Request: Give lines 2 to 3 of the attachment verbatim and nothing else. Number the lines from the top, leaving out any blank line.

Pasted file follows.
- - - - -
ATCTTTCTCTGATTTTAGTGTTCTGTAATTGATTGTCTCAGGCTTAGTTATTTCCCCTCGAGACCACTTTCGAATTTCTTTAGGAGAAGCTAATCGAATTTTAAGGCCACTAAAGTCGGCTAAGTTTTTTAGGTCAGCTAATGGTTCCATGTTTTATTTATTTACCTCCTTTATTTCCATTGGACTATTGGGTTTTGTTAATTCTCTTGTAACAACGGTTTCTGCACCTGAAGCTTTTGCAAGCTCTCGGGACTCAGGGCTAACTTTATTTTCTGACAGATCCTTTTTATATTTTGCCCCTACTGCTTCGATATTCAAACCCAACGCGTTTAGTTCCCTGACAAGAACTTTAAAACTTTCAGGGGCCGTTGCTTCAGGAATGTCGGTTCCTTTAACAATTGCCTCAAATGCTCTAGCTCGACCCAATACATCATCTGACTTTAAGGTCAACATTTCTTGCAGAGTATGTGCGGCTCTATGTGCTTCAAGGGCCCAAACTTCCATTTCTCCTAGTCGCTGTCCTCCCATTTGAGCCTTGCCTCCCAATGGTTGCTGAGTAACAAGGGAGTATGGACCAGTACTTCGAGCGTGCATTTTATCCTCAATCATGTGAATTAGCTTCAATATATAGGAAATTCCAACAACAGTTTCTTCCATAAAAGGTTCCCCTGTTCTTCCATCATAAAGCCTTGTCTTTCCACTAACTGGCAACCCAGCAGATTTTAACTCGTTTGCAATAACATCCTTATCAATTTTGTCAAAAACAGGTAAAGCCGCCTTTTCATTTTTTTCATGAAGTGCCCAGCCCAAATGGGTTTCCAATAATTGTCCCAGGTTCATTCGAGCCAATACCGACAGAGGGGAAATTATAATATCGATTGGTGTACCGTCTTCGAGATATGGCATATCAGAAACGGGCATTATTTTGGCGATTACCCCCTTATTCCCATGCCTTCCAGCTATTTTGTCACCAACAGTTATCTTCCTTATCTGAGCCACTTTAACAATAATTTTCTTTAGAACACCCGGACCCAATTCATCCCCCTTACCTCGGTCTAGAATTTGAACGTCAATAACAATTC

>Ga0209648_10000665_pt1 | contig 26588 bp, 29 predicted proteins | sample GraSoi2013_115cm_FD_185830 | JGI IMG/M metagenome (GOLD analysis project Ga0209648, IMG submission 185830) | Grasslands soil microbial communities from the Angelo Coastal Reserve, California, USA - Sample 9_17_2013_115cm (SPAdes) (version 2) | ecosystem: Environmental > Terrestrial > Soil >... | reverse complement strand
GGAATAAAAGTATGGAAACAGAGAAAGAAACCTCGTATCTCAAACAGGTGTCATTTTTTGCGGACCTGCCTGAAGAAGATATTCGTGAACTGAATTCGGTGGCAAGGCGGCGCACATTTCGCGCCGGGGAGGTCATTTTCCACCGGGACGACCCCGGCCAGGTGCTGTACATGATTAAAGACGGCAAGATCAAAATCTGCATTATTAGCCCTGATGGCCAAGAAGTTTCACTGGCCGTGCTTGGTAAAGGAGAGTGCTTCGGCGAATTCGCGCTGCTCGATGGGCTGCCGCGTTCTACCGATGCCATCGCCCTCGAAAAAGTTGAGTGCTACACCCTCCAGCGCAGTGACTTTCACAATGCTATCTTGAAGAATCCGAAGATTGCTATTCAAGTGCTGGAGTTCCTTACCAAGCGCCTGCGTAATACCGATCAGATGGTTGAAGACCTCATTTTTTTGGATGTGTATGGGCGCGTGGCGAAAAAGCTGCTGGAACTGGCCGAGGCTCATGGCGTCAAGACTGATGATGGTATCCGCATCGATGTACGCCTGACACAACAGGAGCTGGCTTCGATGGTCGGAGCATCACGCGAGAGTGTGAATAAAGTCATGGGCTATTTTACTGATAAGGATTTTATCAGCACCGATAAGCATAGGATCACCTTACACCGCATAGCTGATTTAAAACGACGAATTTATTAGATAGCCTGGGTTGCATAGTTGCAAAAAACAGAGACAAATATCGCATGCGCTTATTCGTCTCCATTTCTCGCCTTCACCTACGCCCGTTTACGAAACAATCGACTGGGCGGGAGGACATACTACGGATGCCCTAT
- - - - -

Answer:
>Ga0209648_10000665_pt1 | contig 26588 bp, 29 predicted proteins | sample GraSoi2013_115cm_FD_185830 | JGI IMG/M metagenome (GOLD analysis project Ga0209648, IMG submission 185830) | Grasslands soil microbial communities from the Angelo Coastal Reserve, California, USA - Sample 9_17_2013_115cm (SPAdes) (version 2) | ecosystem: Environmental > Terrestrial > Soil >... | reverse complement strand
GGAATAAAAGTATGGAAACAGAGAAAGAAACCTCGTATCTCAAACAGGTGTCATTTTTTGCGGACCTGCCTGAAGAAGATATTCGTGAACTGAATTCGGTGGCAAGGCGGCGCACATTTCGCGCCGGGGAGGTCATTTTCCACCGGGACGACCCCGGCCAGGTGCTGTACATGATTAAAGACGGCAAGATCAAAATCTGCATTATTAGCCCTGATGGCCAAGAAGTTTCACTGGCCGTGCTTGGTAAAGGAGAGTGCTTCGGCGAATTCGCGCTGCTCGATGGGCTGCCGCGTTCTACCGATGCCATCGCCCTCGAAAAAGTTGAGTGCTACACCCTCCAGCGCAGTGACTTTCACAATGCTATCTTGAAGAATCCGAAGATTGCTATTCAAGTGCTGGAGTTCCTTACCAAGCGCCTGCGTAATACCGATCAGATGGTTGAAGACCTCATTTTTTTGGATGTGTATGGGCGCGTGGCGAAAAAGCTGCTGGAACTGGCCGAGGCTCATGGCGTCAAGACTGATGATGGTATCCGCATCGATGTACGCCTGACACAACAGGAGCTGGCTTCGATGGTCGGAGCATCACGCGAGAGTGTGAATAAAGTCATGGGCTATTTTACTGATAAGGATTTTATCAGCACCGATAAGCATAGGATCACCTTACACCGCATAGCTGATTTAAAACGACGAATTTATTAGATAGCCTGGGTTGCATAGTTGCAAAAAACAGAGACAAATATCGCATGCGCTTATTCGTCTCCATTTCTCGCCTTCACCTACGCCCGTTTACGAAACAATCGACTGGGCGGGAGGACATACTACGGATGCCCTAT